Metropolitan Antony Bashir was the head of the Antiochian Archdiocese of New York from 1936 until his death in 1966. He said the following in an interview published in the Brooklyn Daily Eagle, February 4, 1939:
The Eastern Orthodox Church has many national branches, each conducting its services, as a rule, in the native language of the country. The Syrian Orthodox is narrow in its dogma and doctrine, clinging to the Apostolic Nicene creed and the seven ecumenical councils of the church. We cannot change that. We acknowledge Christ as our only head.
But we are living in America and in the twentieth century and must make our Church conform so far as we can to the American way of living and meet the demands of the rising American generation, which clings to the old religion but is no longer interested in retaining the old Arabic of their fathers. For the old people and our older priests we still use the Arabic, but a Church that would cling to the old exclusively would die with the generation that demanded it.
We are new to America and there are no rules of jurisdiction to apply to us. Our Church laws antedate America, but our Syrians become Americanized more quickly than almost any other race. We are gradually transforming the ritual into English, keeping, of course, the ceremonial traditions of the Church. Our Sunday Schools are wholly in English. Our series of music with English words, the first one almost ready for publication, will present our ancient Byzantine music in a form the new generations can understand and appreciate.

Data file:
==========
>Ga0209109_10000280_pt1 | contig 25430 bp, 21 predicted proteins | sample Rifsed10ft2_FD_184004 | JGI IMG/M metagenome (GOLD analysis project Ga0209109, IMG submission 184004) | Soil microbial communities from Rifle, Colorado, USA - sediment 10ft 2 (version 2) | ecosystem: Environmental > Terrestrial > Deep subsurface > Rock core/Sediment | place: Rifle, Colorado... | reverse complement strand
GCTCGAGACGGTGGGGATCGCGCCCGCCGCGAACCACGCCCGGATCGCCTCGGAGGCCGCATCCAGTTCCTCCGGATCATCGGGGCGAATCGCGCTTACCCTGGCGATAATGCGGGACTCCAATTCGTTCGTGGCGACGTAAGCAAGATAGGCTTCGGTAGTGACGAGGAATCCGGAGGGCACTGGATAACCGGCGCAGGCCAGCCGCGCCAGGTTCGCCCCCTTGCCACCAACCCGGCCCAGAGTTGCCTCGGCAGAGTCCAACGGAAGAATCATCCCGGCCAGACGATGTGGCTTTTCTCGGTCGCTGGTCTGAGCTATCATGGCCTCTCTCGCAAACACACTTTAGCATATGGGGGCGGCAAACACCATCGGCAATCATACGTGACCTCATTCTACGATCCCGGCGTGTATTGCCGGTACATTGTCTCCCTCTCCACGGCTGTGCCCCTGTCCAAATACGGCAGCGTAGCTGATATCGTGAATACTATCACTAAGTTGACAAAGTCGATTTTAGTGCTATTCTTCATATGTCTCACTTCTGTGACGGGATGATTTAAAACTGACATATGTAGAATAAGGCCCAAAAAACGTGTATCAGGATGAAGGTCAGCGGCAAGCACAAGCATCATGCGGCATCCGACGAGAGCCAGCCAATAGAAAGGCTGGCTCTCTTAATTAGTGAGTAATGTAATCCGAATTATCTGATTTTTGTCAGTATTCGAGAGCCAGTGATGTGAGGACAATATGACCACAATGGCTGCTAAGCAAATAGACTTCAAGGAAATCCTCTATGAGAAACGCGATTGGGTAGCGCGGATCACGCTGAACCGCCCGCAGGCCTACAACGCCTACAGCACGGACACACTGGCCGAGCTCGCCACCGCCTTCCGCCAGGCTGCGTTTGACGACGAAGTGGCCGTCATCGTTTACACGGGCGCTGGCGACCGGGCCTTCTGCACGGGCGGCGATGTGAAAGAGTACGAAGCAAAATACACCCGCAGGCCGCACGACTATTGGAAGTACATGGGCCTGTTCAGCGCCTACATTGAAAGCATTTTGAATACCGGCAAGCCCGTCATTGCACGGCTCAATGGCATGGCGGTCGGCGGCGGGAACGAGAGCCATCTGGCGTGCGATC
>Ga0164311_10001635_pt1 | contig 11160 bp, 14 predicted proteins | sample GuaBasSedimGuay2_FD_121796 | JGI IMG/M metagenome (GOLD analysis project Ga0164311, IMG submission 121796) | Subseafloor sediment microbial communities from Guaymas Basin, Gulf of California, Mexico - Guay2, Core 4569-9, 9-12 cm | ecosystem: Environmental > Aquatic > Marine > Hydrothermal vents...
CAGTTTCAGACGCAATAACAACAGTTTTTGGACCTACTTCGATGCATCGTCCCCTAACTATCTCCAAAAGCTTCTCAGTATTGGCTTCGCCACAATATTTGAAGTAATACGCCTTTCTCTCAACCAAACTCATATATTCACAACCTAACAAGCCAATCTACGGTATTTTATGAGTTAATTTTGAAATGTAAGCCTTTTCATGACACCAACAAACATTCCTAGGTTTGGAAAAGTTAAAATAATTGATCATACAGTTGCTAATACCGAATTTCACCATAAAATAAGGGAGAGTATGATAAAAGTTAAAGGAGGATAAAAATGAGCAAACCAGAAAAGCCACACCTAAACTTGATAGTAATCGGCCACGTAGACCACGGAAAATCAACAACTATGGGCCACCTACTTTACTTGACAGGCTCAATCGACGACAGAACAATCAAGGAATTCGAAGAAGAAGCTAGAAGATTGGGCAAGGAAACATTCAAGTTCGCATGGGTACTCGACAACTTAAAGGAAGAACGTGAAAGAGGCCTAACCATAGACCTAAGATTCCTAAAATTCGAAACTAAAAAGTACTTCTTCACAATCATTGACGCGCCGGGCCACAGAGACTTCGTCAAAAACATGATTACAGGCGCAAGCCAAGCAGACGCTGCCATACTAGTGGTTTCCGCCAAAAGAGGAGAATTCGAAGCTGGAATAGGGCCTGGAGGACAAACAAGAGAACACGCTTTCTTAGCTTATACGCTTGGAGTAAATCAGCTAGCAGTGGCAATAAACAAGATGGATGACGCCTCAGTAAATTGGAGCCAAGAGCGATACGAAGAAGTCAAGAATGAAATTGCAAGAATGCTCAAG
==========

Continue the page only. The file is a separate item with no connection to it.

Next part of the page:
Some of the older priests do not understand English, but most of them accept the new orders without question. I am drawing young Americans into our priesthood. I have ordained eight young Americans as priests within the last two years.
We have to cater to the old, who grow fewer each year, but it is to the younger generation that the Church looks for its continuance. Our young people call themselves Americans, not Syrians. I believe that in the future all branches of the Eastern Orthodox Church, especially in this country, will unite into one great American Orthodox Church, with English as the universal language.
Bashir said all this in 1939 — nearly 80 years ago. But actually, he wasn’t the first bishop, or even the first Syrian bishop, to push for a widespread use of English. That distinction belongs to St. Raphael Hawaweeny, who, by the time of his death in 1915, had over half of his parishes (13/25) using exclusively English, and 84% (21/25) using at least some English. I get the impression that the Syrians backtracked in this regard after St. Raphael’s death — certainly, they must have, if Bashir needed to re-initiate a push for English in the late 1930s.